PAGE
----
Checking out the EWG shortlist on levels of pesticides on fruit and veg...  I was sad to see the number of everyday foods that came up highest in pesticide levels.  This is for the US... but I would imagine it would be fairly similar here.   If you eat these fruit and vegetables (listed below), where possible choose organic.  For the others, you could possibly get away with a good thorough rinse in luke warm water with apple cider vinegar in it (this is believed to help dissolve or remove the pesticides).  (My motto: if in doubt, choose organic!)

Here's my "only buy organic" shortlist:

And when it comes to meat and chicken.  I honestly don't choose to eat them much at all anymore, but if or when I do ... I'd opt for: "always choose organic"...

Benefits of Sleep

Lisa Cutforth - Wednesday, February 27, 2013

Everything from Weight Management to Mood

Sleep and rest are essential and beneficial.  Make sure you get enough sleep (6-9 hours a night).

Sleep deprivation has been associated with:

  • increased risk of obesity,
  • diabetes, 
  • increased appetite
  • making poor food choices 
  • decreased energy levels
  • negatively affecting mood (stressed, angry, sad, mentally exhausted)
  • slowed reflexes
  • decreased quality of life

If you battle with sleep, work shifts, suffer with insomnia or have sleep apnea, it is worth doing what you can or recruiting support to help you sleep more.

It may mean attending: sleep school, or learning better "getting to sleep" habits, it might require nutrition support (perhaps you have deficiencies), exercise or yoga can help you sleep better, and finally meditation or music or finding ways to increase your "alpha state" can help you sleep better or get the benefits of sleep.

Sleep is the time your body rests, and repairs itself, you release growth hormone (builds muscles, repairs your body), your melatonin increases (a powerful antioxidant and sleep chemical), you detoxify your body, your brain takes the opportunity to sort through it's experiences... there are many benefits of sleep. 

One of my all time favorite benefits of sleep though is snuggles with someone you love :)

Make sure you get enough. 

How to get enough as a vegetarian and avoid becoming deficient in iron and B12

Lisa Cutforth - Friday, February 01, 2013

Vegetarianism is a healthier choice!

Research shows less heart disease risk, lower blood pressure and lower cholesterol and generally lower incidence of obesity and higher "disease reversal" in those that convert and commit to plant based diets.

The Golden Question my clients then ask is:  Is it possible to get enough protein on a vegetarian or vegan diet?

The answer quite simply is yes, and I am going to give you a few ideas for how to get enough protein, iron and B12 on a vegetarian diet.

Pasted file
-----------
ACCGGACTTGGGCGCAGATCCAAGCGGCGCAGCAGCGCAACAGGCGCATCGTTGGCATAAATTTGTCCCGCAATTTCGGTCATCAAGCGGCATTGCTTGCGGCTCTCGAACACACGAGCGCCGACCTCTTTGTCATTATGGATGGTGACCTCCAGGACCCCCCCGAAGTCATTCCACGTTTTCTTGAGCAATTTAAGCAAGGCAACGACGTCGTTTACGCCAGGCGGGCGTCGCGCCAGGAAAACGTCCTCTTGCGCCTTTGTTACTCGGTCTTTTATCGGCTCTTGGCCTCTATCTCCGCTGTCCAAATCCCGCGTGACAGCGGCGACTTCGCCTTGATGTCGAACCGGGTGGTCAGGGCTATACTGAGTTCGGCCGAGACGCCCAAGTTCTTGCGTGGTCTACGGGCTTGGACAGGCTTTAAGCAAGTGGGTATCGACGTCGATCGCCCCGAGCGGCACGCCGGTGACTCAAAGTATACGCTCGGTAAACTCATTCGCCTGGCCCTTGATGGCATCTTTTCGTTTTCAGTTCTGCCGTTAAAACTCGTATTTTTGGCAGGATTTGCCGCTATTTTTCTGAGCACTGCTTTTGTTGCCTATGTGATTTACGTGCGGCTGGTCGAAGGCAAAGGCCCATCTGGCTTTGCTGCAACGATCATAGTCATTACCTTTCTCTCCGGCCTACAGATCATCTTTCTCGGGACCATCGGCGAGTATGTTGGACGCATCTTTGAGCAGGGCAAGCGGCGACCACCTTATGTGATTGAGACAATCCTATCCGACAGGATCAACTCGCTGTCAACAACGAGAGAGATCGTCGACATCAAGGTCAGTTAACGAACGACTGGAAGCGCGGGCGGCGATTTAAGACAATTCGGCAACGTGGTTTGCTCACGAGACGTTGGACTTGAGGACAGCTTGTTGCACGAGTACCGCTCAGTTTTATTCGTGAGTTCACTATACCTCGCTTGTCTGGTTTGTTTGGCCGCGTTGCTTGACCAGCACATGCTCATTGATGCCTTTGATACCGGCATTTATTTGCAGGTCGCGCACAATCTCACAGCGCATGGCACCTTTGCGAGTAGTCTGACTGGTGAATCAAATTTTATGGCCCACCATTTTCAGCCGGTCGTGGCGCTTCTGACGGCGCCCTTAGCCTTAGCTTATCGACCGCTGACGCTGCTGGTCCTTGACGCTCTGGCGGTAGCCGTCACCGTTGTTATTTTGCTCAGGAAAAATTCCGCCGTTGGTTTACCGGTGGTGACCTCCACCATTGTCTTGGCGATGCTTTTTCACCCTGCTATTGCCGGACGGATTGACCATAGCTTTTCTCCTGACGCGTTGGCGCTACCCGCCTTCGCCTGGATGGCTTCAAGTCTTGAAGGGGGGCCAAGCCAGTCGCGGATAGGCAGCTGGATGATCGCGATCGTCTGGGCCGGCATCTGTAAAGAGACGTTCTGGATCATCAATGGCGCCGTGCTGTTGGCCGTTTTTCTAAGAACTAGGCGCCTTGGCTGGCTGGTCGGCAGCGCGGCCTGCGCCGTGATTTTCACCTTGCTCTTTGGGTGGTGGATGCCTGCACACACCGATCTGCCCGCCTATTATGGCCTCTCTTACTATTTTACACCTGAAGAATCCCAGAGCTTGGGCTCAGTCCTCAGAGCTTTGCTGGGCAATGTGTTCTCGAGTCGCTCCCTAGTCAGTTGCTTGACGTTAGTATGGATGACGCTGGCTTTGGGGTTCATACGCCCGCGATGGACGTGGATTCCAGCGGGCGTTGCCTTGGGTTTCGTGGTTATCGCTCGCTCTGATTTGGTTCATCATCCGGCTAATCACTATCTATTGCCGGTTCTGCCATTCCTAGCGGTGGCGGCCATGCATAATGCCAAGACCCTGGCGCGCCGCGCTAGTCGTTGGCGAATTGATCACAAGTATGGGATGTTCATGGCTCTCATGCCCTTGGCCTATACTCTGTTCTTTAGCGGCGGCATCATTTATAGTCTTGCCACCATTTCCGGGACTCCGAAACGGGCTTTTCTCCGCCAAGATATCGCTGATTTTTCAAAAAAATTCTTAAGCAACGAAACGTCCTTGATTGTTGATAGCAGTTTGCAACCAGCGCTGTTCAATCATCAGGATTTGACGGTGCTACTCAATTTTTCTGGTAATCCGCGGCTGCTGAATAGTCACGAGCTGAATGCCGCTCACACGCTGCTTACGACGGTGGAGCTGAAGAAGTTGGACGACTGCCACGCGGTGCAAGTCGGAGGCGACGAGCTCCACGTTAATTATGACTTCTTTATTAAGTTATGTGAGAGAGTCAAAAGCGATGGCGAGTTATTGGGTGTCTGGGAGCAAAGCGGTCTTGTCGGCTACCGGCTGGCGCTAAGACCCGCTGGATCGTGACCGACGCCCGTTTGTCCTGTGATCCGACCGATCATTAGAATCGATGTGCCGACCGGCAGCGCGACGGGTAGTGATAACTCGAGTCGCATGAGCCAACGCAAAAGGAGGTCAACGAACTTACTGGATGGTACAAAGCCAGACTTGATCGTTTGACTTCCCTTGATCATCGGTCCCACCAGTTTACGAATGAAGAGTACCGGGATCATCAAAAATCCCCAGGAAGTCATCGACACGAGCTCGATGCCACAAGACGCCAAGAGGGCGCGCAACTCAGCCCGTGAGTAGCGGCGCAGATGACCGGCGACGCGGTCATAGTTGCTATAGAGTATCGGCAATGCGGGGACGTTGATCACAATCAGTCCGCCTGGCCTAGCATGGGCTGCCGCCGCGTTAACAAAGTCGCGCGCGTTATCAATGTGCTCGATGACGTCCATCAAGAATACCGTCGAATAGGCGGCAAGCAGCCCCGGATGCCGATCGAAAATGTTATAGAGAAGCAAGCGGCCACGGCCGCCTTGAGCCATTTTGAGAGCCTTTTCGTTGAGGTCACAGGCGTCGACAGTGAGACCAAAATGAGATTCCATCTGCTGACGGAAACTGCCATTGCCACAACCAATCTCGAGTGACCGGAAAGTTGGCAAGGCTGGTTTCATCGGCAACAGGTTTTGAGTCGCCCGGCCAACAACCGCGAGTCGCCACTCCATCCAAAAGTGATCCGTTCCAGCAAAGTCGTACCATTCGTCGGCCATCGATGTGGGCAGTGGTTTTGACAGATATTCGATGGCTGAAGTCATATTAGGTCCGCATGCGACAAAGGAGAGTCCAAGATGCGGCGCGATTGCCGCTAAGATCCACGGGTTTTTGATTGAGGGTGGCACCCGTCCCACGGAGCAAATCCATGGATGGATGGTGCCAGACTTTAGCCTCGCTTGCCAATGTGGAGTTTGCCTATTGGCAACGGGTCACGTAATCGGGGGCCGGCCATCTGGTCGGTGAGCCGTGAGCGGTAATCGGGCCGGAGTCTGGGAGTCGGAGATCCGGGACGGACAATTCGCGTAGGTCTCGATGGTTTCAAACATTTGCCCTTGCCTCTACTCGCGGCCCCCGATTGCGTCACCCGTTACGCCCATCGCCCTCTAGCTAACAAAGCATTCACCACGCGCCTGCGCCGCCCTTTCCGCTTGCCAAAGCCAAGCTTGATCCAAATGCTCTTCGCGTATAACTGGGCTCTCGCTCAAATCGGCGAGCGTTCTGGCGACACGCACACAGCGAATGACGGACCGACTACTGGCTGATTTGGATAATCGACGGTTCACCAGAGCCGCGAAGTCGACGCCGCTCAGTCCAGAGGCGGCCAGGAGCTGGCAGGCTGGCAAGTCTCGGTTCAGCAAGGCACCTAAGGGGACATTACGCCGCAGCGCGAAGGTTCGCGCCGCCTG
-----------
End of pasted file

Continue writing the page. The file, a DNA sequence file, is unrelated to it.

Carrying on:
You need to make sure you get enough of the essential amino acids in order to meet your protein needs.  We used to believe you had to eat "complete proteins" in order to do this, but now we understand that as long as you consume the enough of the essential amino acids daily (even if not at the same time) your body can assimilate what it needs.  What are the essential amino acids and where do you find them?

Amino acids are classified into three groups:

  • Essential amino acids
  • Nonessential amino acids
  • Conditional amino acids

Essential amino acids

  • Essential amino acids cannot be made by the body. We need to get them from food.
  • The nine essential amino acids are: histidine, isoleucine, leucine, lysine, methionine, phenylalanine, threonine, tryptophan, and valine.

Nonessential amino acids

  • "Nonessential" means that our body can make the amino acid, even if we don't get it from the food we eat.
  • They include: alanine, asparagine, aspartic acid, and glutamic acid.

Conditionally essential amino acids

  • Conditional amino acids are usually not essential, except in times of illness and stress or deficiencies of other amino acids.
  • They include: arginine, cysteine, glutamine, tyrosine, glycine, ornithine, proline, and serine.

Provided you eat a balance of them over the whole day, you don't need to eat conditional and essential amino acids at every meal.

Examples of high protein vegetarian foods include:

  • Pinto beans, black beans, kidney beans, lentils, split peas, or garbanzo beans, chickpeas, soya beans, peas, tempeh (fermented soya products), sprouts (bean sprouts, alfalfa sprouts, mung beans sprouts etc.)
  • Nuts and seeds, including almonds, hazelnuts, cashews, macadamia, pecan nuts, mixed nuts, nut spreads, pinenuts, peanuts, peanut butter, sunflower seeds, or walnuts, chia seeds